Daily Archives: February 8, 2017

Hidden Figures – Director, Ted Melfi

Great movie! I really enjoyed this film. You can just sit back and enjoy a remarkable story about three black women who, in the early 1960’s, did the mathematics that let John Glenn orbit the earth. Math? I hear your cry. A movie about math? Well yes and a true story too. The film is set in Virginia at the NASA space center in the middle of the racist US south. It tells the story of a team of black women mathematicians who solved the problems of launching a manned space vehicle into orbit and brought it back to earth safely. John Glenn’s historic flight was totally dependent on the work of these women who were locked away in a segregated work room and posed the mathematical problems that needed solving before there were computers to do the work. They were called the computers and checked the work of the all male scientists working in another area of the centre. The breaking points came when the mission planning team needed someone who knew analytic geometry, that elevated one of the women to work with the male team (humiliating the men) and then the installation of a new IBM computer (which would take the jobs of the team of female computers) stalled. Again, it was the women who stepped up, learned the programming language and saved the installation and their jobs at the same time. One of the remarkable aspects of the film was the accepted segregation policies at the work place including washrooms, drinking fountains and coffee urns. It is an aspect of life at the time that we now find unbelievable but was common place at the time and is confronted during telling the story. The cast is great: Taraji P. Henson, Janelle Monáe, and Octavia Spencer play the lead roles and are supported by the likes of Jim Parsons (Sheldon Cooper) and Kevin Costner and Kirsten Dunst among many others. The cast won the Screen Actor’s Guild Award for Best Ensemble Cast. Interestingly the film to win the SAG Ensemble Cast award has also won the Oscar’s Best Picture nearly 50 percent of the time. So….if you were looking for a dark horse candidate to beat out Manchester by the Sea or Moonlight this might be it.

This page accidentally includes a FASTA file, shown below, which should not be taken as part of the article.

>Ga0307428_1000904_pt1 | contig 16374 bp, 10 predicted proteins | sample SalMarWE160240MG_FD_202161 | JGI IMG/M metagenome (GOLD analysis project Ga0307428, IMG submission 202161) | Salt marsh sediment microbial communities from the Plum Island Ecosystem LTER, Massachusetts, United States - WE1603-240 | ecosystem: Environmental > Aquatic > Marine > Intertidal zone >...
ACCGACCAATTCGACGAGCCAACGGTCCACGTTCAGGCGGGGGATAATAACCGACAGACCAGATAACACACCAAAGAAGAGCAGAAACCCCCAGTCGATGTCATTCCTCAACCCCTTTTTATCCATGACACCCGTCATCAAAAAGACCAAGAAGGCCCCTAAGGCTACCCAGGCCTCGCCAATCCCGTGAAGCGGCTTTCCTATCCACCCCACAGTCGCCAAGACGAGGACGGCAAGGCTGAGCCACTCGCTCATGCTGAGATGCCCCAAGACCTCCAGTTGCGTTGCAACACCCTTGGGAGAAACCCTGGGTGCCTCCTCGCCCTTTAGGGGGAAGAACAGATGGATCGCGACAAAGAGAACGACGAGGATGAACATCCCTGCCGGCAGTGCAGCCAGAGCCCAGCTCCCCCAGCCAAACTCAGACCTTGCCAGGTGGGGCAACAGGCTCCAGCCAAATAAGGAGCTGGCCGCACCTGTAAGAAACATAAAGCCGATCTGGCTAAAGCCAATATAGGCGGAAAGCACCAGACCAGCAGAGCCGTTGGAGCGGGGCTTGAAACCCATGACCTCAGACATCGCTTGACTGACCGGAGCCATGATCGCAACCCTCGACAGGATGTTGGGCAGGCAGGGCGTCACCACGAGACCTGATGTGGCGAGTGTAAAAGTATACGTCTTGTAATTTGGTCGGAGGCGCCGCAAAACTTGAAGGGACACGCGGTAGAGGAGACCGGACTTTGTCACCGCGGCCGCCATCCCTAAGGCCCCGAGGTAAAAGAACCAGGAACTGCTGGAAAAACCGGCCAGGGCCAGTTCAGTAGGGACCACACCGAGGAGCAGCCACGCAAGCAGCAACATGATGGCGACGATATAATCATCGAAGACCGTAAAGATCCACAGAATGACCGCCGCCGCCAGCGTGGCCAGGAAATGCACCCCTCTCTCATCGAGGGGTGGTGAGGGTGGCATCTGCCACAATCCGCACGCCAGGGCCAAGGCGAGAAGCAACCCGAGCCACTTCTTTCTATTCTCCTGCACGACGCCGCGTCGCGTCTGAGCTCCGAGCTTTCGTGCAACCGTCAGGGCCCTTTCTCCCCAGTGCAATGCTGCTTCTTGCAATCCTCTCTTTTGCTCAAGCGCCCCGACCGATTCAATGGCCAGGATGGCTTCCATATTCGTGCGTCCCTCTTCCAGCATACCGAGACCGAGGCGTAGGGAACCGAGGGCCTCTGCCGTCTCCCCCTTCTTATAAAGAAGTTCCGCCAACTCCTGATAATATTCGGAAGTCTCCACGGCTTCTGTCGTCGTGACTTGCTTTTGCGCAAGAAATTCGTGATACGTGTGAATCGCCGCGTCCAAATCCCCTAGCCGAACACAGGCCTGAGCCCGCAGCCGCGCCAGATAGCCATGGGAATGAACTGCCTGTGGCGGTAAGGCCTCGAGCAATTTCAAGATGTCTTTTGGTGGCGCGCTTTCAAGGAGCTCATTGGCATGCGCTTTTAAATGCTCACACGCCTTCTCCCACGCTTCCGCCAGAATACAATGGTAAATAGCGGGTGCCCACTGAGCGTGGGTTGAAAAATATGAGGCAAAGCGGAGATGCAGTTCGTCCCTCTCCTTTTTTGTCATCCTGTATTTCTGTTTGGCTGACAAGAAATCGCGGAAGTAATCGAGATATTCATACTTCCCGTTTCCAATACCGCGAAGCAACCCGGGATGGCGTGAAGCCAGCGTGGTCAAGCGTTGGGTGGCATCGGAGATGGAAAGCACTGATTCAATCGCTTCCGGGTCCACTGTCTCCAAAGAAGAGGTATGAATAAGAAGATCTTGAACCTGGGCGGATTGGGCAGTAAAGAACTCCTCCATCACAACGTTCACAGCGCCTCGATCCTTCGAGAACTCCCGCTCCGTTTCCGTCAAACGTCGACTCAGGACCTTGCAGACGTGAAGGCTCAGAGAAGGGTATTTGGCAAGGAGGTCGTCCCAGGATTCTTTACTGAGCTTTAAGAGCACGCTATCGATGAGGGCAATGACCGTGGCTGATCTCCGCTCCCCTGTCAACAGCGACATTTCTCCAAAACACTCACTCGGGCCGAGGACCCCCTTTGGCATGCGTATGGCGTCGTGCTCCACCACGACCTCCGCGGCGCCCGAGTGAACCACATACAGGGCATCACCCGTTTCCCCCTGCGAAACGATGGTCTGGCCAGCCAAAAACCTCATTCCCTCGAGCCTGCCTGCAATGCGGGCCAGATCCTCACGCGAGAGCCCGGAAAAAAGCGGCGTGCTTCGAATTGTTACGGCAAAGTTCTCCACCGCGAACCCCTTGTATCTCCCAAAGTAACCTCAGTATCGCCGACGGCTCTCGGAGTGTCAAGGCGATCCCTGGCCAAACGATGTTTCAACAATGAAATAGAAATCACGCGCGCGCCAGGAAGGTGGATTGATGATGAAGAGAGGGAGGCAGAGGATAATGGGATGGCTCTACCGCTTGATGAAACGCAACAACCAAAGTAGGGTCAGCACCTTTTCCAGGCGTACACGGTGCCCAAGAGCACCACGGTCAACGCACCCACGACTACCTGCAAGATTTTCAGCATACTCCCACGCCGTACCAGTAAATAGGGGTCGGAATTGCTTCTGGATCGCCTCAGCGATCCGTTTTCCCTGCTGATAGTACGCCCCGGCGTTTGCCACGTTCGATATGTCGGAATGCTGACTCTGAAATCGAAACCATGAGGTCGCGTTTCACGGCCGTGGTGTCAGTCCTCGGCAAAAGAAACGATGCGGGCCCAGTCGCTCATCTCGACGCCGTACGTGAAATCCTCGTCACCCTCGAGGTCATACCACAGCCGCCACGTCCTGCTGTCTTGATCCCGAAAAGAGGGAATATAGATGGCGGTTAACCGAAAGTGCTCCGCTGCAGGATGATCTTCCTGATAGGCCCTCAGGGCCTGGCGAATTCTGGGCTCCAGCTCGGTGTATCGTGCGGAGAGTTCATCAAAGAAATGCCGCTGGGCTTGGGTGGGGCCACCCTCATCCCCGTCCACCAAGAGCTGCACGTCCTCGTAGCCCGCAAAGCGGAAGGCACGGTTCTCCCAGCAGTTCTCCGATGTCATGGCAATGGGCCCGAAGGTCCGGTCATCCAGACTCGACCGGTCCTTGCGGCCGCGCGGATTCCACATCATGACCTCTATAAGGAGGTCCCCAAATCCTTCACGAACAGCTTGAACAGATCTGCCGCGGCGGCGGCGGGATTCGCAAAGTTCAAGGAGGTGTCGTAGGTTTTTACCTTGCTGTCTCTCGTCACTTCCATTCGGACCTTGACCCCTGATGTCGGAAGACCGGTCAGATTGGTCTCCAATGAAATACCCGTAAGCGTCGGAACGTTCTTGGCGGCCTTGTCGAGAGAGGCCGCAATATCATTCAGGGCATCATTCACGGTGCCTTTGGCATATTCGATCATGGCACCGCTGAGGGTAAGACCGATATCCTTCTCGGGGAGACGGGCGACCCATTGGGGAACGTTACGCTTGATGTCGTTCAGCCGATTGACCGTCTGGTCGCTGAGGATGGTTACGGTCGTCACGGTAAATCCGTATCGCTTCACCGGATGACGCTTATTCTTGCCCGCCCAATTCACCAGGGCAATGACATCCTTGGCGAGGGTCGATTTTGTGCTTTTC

Hacksaw Ridge – Director, Mel Gibson

I have to admit I was sceptical about this movie when I went to see it. Mel Gibson has been, let us say, controversial in recent years although I have always been fan from the days of Gallipoli, Mad Max, and Lethal Weapon to name but a few. My philosophy has always been to like the actor’s roles if not the actor’s real persona (i.e. Tom Cruise, Matthew McConaughey etc). But Directors are something else. Gibson however dazzles in this film. A warning to those who do not like graphic violence or depictions of battle, you may not enjoy some of the scenes. The film tells the true story of Desmond Doss, a conscientious objector in the Second World War who enlisted and served as a medic. He refused to carry a weapon which cost him much respect from his fellow soldiers and commanders during his training and initial deployments. At the battle of Hacksaw Ridge on Okinawa, he redeems himself in the eyes of his comrades. As the marines were beaten back by Japanese troops he remained at the top of the ridge and single handedly rescued 75 wounded soldiers one by one including his commanding officer. He is the only medic to receive the Congressional Medal of Honour for bravery under fire. The story of his struggle and the respect he won for his bravery and his refusal to carry a weapon and kill others is exciting and moving. At the end of the film some of the characters who are alive are interviewed and lend reality to what is a remarkable film. It has five nominations including Best Picture, Best Director and three technical awards for Sound and Editing all deserved. The fact that it has not received any acting nominations is somewhat disappointing. I thought the performance of Andrew Garfield as Desmond Doss and Hugo Weaving as his father were superb. The editing nomination is also well deserved as you sit on the edge of your seat during the rescue of the 75. Clearly Mel has learned something after all these years of film making.